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The Cocoanuts (1929)

Not Rated | | Comedy, Musical | 3 August 1929 (USA)
During the Florida land boom, The Marx Brothers run a hotel, auction off some land, thwart a jewel robbery, and generally act like themselves.


George S. Kaufman (book), Morrie Ryskind (adapted by)
2 nominations. See more awards »




Complete credited cast:
The Marx Brothers
Zeppo Marx ... Jamison
Groucho Marx ... Hammer
Harpo Marx ... Harpo
Chico Marx ... Chico
Oscar Shaw ... Bob Adams
Mary Eaton ... Polly Potter
Cyril Ring ... Harvey Yates
Kay Francis ... Penelope Martin
Margaret Dumont ... Mrs. Potter
Basil Ruysdael ... Detective Hennessy
Gamby-Hale Ballet Girls Gamby-Hale Ballet Girls ... Dancers (as Gamby-Hale Girls)
Allan K. Foster Girls Allan K. Foster Girls ... Dancers


Mr. Hammer runs a bankrupt Florida hotel. He'll try anything to make money, even make love to rich Mrs. Potter. But his main scheme, selling real estate, is in danger of sabotage from zanies Chico and Harpo, who also reduce the schemes of a pair of jewel thieves to chaos. A subplot involves the star-crossed love of Polly Potter and architect Bob Adams. Written by Rod Crawford <puffinus@u.washington.edu>

Plot Summary | Add Synopsis


Paramount's All Talking-Singing Musical Comedy Hit! See more »


Comedy | Musical


Not Rated | See all certifications »

Parents Guide:

View content advisory »

Did You Know?


Assuming its copyright has not lapsed already, this film and all others produced in 1929 enter the U.S. public domain in 2025. See more »


When Penelope (Kay Francis) takes the necklace from Mrs. Potter's locked drawer with a key stolen by Harvey Yates from Mrs. Potter's purse, she neglects to take the key back from the drawer and to re-lock the drawer. See more »


Hammer: And now, friends, in view of the fact that Miss Potter's engagement is being celebrated here tonight, so to speak, I think a few words from her mother would be revolting! I now take great pleasure in presenting to you the well-preserved and partially pickled, Mrs. Potter.
Mrs. Potter: My good, good friends. If I could only tell you how rosy-hued everything seems to me tonight. As I look into your faces, they're all lit with gay laughter. The whole world and everything in it is bathed in a soft, glowing ...
See more »

Crazy Credits

The opening credits are run against a background of negative film of the "Monkey-Doodle-Doo" number. See more »

Alternate Versions

Preview version reputedly ran 140 minutes; extensively cut to 96 minutes for the final release version. The cut material allegedly consisted mostly of additional musical numbers. See more »


Referenced in Hollywood Hist-o-Rama: Marx Brothers (1962) See more »


(1925) (uncredited)
Written by Irving Berlin
Sung off-screen by chorus
Danced by Gamby-Hale Ballet Girls and Allan K. Foster Girls
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User Reviews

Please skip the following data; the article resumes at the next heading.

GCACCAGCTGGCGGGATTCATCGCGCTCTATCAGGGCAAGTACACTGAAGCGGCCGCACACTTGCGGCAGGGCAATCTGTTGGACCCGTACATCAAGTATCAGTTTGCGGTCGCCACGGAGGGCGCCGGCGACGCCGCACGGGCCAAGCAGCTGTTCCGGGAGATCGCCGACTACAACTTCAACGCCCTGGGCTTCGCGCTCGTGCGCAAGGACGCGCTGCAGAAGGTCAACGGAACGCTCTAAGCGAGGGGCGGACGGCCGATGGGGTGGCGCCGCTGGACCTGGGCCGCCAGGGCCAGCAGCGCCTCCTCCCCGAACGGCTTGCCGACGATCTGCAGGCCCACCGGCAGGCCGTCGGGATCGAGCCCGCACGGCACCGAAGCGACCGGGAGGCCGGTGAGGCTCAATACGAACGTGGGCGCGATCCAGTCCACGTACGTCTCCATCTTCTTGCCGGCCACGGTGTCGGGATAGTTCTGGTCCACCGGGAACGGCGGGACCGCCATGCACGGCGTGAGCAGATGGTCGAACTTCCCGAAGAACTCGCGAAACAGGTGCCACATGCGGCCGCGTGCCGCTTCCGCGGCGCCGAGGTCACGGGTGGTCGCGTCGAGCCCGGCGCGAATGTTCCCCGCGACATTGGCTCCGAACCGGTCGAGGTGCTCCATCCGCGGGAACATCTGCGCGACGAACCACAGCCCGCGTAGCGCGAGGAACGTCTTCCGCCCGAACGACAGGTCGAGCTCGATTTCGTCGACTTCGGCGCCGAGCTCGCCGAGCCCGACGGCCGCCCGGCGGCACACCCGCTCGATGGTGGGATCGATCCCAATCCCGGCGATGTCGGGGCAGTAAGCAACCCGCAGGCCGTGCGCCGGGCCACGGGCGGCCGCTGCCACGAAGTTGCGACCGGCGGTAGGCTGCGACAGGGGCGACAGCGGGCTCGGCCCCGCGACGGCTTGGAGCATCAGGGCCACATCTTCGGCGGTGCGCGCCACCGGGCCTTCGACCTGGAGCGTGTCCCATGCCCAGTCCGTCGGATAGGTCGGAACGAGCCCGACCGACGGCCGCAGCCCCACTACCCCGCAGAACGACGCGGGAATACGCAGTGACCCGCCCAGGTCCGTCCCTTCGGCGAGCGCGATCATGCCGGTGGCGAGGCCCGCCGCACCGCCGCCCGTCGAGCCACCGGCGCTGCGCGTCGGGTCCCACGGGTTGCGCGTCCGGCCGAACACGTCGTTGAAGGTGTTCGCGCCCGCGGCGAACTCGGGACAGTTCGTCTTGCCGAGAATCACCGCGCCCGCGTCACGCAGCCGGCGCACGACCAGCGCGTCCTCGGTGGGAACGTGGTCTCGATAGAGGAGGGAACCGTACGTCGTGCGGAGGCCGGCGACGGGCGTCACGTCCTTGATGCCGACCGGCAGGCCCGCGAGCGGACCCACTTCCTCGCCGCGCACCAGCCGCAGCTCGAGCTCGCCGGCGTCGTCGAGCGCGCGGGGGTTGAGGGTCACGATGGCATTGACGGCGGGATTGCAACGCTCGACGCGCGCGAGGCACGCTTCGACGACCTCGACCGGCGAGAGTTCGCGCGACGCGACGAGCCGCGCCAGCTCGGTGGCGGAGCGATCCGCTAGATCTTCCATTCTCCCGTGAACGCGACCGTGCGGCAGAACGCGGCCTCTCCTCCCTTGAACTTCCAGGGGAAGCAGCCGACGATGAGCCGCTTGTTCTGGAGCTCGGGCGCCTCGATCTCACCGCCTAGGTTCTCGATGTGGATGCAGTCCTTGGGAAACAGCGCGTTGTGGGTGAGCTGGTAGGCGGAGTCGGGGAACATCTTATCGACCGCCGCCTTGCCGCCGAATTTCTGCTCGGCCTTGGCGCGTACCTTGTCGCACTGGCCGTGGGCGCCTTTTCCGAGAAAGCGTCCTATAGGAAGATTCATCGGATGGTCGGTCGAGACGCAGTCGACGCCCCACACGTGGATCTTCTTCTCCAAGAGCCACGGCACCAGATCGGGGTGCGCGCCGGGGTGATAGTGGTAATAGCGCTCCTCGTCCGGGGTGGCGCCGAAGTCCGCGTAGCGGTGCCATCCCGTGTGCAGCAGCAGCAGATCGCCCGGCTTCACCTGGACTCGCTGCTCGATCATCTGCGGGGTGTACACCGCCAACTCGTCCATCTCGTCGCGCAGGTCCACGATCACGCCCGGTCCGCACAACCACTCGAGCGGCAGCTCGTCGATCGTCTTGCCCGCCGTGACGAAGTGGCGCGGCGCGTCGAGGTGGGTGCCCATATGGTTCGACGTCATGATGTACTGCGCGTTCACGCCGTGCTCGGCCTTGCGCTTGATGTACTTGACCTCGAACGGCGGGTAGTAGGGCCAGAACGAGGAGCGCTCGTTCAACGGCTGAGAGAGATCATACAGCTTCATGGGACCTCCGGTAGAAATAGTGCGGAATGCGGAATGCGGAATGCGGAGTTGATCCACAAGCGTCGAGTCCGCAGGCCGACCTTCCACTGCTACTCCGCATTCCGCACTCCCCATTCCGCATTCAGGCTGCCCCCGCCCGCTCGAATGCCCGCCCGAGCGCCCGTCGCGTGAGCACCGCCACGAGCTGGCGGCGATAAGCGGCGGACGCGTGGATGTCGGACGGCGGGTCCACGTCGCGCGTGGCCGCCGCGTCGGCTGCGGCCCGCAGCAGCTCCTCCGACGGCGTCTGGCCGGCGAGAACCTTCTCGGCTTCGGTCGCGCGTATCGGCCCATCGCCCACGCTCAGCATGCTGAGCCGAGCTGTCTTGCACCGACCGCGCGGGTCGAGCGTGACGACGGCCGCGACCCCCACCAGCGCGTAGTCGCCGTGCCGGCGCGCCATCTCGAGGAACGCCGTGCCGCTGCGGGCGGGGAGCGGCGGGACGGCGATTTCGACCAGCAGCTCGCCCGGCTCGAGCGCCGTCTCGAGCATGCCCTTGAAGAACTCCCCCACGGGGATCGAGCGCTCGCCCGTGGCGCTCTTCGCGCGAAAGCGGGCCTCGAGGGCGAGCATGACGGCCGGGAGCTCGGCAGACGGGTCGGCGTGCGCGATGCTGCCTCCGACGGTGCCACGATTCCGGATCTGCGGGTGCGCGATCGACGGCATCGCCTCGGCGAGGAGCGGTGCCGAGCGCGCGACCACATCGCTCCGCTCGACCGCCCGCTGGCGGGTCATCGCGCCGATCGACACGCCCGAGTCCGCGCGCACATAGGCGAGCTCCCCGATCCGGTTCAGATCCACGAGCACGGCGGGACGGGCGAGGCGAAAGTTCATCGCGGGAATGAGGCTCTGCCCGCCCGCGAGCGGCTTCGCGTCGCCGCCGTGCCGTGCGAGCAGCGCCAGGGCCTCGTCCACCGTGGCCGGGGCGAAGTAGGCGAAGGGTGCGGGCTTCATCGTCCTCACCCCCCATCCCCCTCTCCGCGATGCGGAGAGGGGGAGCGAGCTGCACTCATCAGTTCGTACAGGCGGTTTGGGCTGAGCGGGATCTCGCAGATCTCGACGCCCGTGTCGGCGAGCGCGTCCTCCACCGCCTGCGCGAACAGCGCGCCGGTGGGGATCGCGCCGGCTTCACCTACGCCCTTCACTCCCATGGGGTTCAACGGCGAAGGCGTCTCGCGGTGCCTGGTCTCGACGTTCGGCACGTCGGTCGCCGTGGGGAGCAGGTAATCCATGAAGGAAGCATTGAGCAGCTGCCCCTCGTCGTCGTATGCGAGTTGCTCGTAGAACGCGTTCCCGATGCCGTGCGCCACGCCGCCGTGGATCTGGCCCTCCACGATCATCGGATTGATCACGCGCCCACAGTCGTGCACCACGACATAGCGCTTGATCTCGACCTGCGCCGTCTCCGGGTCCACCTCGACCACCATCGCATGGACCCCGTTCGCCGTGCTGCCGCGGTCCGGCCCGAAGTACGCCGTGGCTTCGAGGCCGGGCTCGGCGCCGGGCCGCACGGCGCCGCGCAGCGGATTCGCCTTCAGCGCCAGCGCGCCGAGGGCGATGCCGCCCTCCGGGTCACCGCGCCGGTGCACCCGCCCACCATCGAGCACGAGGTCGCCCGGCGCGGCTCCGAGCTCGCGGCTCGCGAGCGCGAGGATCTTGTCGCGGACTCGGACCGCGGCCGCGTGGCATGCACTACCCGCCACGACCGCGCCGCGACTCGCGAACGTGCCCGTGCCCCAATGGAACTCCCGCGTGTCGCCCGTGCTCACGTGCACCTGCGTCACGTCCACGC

On Your Marx
28 November 2007 | by bkoganbingSee all my reviews

The creative talents of George S. Kaufman, Irving Berlin, and the Brothers Marx went into the production of the Broadway musical The Cocoanuts which ran for 216 shows in the 1925-1926 season. Of the talent involved it was the Marx Brothers who came out the winners.

George S. Kaufman was one of the great wits of the last century, but so were the Marx Brothers. They ad-libbed and eliminated much of Kaufman's well turned prose and things were pretty tense between him and the brothers on Broadway. He also did not like a certain song that Berlin wanted to use in The Cocoanuts and Berlin took it from the show after Kaufman ragged on him. The song was Always. The Cocoanuts was the first book musical that Irving Berlin ever wrote, he did mostly reviews before The Cocoanuts. It also is the only one without a single hit song from it.

But as a Marx Brothers comedy it made the Brothers reputations. The plot such as it is concerns the boom in Florida real estate in which a lot of people got wealthy and a lot lost their shirts, though not quite in the way Basil Ruysdael does when Harpo and Chico take it off his back while he's trying to frisk them in his duties as the house detective.

The Cocoanuts was shot at the Paramount Astoria studio in Queens and used a lot of Broadway performers in the roles. Besides the Brothers, only Margaret Dumont and Basil Ruysdael came over from the Broadway cast. But Oscar Shaw and Mary Eaton had well established reputations on Broadway. Kay Francis is in the cast as the bad girl and she certainly went on to a substantial Hollywood career.

The main thing The Cocoanuts has going for it besides the Marx Brothers is the fact it is a filmed record of a Twenties era Broadway musical. Paramount made very few concessions in adapting The Cocoanuts to the screen. What we see is filmed play. Historic, but I fear not as entertaining as the later work of the Marx Brothers.

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Release Date:

3 August 1929 (USA) See more »

Also Known As:

The Cocoanuts See more »


Box Office


$500,000 (estimated)
See more on IMDbPro »

Company Credits

Production Co:

Paramount Pictures See more »
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Technical Specs


| (preview) | (DVD)

Sound Mix:

Mono (Western Electric System)

Aspect Ratio:

1.20 : 1
See full technical specs »

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